Add like
Add dislike
Add to saved papers

The Value of MRI and Clinical Features in Differentiating Between Cellular and Fibrous Solitary Fibrous Tumors.

OBJECTIVE: The purpose of this study is to evaluate the usefulness of MRI in differentiating between fibrous and cellular solitary fibrous tumors (SFTs).

MATERIALS AND METHODS: This retrospective study included 17 patients with histopathologically confirmed SFTs, including 10 patients with fibrous SFTs and seven patients with cellular SFTs. We evaluated the differences between fibrous and cellular SFTs with regard to clinical data and MRI findings, such as tumor margin definition, signal intensity, heterogeneity on T1- and T2-weighted images, presence of capsules, intratumoral cystic changes, flow signal void, perilesional edema, enhancement pattern on dynamic contrast-enhanced MRI (DCE-MRI), and mean apparent diffusion coefficient (ADC) values.

RESULTS: Statistically significant differences in fibrous and cellular SFTs were noted with respect to signal intensity on T2-weighted images (p = 0.044, by Fisher exact test) and enhancement patterns on DCE-MRI (p = 0.005, by Fisher exact test). Specifically, on T2-weighted images, five of the fibrous SFTs had high signal intensity, and the other five had signal isointensity, whereas all seven cellular SFTs had high signal intensity. On DCE-MRI, fibrous SFTs tended to show a gradual increase in enhancement, whereas cellular SFTs showed a rapid initial enhancement pattern. The mean (± SD) ADC value for cellular SFTs was 1.39 ± 0.35 × 10-3 mm2 /s, whereas that for fibrous SFTs was 1.37 ± 0.48 × 10-3 mm2 /s, with no statistically significant difference noted between the two (p = 0.755, by Fisher exact test).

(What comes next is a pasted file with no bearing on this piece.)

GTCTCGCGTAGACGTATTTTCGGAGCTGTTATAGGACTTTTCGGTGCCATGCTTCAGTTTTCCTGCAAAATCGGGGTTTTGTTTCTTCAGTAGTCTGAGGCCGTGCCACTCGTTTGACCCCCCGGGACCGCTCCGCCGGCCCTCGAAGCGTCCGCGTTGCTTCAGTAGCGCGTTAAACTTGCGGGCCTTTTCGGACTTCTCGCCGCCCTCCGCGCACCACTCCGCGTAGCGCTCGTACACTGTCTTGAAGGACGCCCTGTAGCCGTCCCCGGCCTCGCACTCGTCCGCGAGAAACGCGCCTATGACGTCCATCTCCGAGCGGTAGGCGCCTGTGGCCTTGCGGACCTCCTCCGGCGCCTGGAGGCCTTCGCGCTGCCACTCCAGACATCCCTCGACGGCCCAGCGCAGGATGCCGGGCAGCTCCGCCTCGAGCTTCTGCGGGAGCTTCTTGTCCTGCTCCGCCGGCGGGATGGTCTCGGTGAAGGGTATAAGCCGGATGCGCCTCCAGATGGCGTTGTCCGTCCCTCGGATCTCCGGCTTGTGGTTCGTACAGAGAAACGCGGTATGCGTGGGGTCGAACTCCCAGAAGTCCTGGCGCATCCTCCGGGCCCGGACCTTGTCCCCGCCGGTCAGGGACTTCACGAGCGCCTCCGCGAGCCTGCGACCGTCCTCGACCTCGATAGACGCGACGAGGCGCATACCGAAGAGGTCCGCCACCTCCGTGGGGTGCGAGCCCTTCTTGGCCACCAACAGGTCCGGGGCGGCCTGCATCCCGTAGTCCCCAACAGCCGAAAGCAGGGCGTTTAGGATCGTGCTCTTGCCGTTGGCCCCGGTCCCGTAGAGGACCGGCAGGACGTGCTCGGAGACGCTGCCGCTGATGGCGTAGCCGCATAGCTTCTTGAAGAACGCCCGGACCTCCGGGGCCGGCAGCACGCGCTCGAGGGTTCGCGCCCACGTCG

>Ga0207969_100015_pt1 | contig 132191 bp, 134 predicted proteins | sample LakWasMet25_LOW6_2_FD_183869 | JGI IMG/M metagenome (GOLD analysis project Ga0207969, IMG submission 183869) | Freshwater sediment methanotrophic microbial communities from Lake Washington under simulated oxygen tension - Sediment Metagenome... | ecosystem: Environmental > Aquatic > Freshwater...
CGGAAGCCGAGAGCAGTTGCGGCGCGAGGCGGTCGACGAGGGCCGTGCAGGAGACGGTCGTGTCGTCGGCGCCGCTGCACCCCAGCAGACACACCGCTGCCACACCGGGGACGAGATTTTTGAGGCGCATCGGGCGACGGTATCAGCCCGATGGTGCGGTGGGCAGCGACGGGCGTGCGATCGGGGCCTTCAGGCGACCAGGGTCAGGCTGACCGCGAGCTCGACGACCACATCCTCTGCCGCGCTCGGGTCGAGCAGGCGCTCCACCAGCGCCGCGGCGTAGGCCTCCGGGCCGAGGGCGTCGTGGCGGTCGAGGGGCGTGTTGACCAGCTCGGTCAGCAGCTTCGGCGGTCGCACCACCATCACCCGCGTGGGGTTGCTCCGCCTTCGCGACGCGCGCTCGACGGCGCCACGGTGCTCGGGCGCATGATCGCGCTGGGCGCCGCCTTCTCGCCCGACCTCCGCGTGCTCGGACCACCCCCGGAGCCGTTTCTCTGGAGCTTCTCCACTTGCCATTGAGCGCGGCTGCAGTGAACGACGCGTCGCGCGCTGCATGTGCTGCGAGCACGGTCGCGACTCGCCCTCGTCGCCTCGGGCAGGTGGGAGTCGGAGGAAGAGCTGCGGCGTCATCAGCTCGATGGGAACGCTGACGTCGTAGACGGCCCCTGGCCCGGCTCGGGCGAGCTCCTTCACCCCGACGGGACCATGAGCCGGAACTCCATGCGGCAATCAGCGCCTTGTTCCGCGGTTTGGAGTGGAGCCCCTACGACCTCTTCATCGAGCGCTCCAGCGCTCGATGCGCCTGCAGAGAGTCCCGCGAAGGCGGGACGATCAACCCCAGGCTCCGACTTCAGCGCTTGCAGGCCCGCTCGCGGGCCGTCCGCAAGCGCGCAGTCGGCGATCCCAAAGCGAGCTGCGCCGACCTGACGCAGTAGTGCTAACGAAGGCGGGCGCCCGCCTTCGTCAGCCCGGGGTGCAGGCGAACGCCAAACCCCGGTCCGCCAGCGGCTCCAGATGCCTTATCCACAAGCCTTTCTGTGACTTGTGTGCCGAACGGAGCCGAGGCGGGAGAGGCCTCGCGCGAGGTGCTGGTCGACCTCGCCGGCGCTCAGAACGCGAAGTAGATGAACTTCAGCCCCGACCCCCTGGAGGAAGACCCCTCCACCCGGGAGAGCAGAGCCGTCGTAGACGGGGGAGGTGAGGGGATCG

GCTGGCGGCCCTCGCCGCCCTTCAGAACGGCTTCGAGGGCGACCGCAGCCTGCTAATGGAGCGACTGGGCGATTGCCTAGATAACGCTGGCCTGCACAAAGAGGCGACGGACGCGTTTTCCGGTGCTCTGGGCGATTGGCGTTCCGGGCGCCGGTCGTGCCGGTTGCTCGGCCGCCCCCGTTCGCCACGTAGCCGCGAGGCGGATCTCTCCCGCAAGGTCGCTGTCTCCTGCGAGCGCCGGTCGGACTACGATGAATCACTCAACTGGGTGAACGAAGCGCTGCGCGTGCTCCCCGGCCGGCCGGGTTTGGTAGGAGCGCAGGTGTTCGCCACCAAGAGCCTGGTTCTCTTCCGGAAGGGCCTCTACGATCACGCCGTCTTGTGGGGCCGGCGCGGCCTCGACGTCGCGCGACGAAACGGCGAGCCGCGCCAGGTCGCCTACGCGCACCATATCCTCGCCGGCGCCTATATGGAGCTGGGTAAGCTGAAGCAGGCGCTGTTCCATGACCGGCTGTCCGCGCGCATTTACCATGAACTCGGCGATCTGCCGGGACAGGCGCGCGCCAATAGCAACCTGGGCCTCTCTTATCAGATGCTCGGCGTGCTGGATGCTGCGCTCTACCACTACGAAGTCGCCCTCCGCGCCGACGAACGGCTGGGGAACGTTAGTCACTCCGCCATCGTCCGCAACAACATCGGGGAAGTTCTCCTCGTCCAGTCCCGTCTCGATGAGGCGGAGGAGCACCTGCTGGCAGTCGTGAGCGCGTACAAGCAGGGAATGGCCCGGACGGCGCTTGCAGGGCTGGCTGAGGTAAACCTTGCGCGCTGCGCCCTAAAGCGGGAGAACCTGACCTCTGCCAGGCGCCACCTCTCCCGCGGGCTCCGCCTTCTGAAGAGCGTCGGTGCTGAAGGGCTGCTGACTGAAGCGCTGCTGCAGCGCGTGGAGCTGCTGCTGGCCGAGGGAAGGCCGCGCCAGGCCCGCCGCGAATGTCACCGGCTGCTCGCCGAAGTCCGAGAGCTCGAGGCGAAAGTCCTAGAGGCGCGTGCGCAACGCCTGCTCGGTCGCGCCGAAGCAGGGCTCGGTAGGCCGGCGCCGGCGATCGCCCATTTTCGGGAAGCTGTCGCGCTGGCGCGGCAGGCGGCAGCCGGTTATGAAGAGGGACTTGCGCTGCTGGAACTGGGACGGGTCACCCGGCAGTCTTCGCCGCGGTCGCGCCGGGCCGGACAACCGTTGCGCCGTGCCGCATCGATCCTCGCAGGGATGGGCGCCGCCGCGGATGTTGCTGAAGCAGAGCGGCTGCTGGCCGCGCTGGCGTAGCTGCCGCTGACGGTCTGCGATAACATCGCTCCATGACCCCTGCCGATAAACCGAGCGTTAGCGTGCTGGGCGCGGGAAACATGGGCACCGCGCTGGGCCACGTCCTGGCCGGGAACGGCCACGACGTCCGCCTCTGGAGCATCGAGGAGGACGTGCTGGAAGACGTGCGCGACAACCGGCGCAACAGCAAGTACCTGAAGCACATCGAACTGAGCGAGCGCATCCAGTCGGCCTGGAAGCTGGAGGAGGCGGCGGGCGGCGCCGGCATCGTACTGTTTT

CONCLUSION: Fibrous SFTs have nonspecific findings with regard to signal intensity on T2-weighted MR images and enhancement patterns on DCE-MRI, whereas cellular SFTs show high signal intensity on T2-weighted images and rapid initial enhancement on DCE-MRI.

Full text links

We have located links that may give you full text access.
Can't access the paper?
Try logging in through your university/institutional subscription. For a smoother one-click institutional access experience, please use our mobile app.

For the best experience, use the Read mobile app

Mobile app image

Get seemless 1-tap access through your institution/university

For the best experience, use the Read mobile app

All material on this website is protected by copyright, Copyright © 1994-2024 by WebMD LLC.
This website also contains material copyrighted by 3rd parties.

By using this service, you agree to our terms of use and privacy policy.

Your Privacy Choices Toggle icon

You can now claim free CME credits for this literature searchClaim now

Get seemless 1-tap access through your institution/university

For the best experience, use the Read mobile app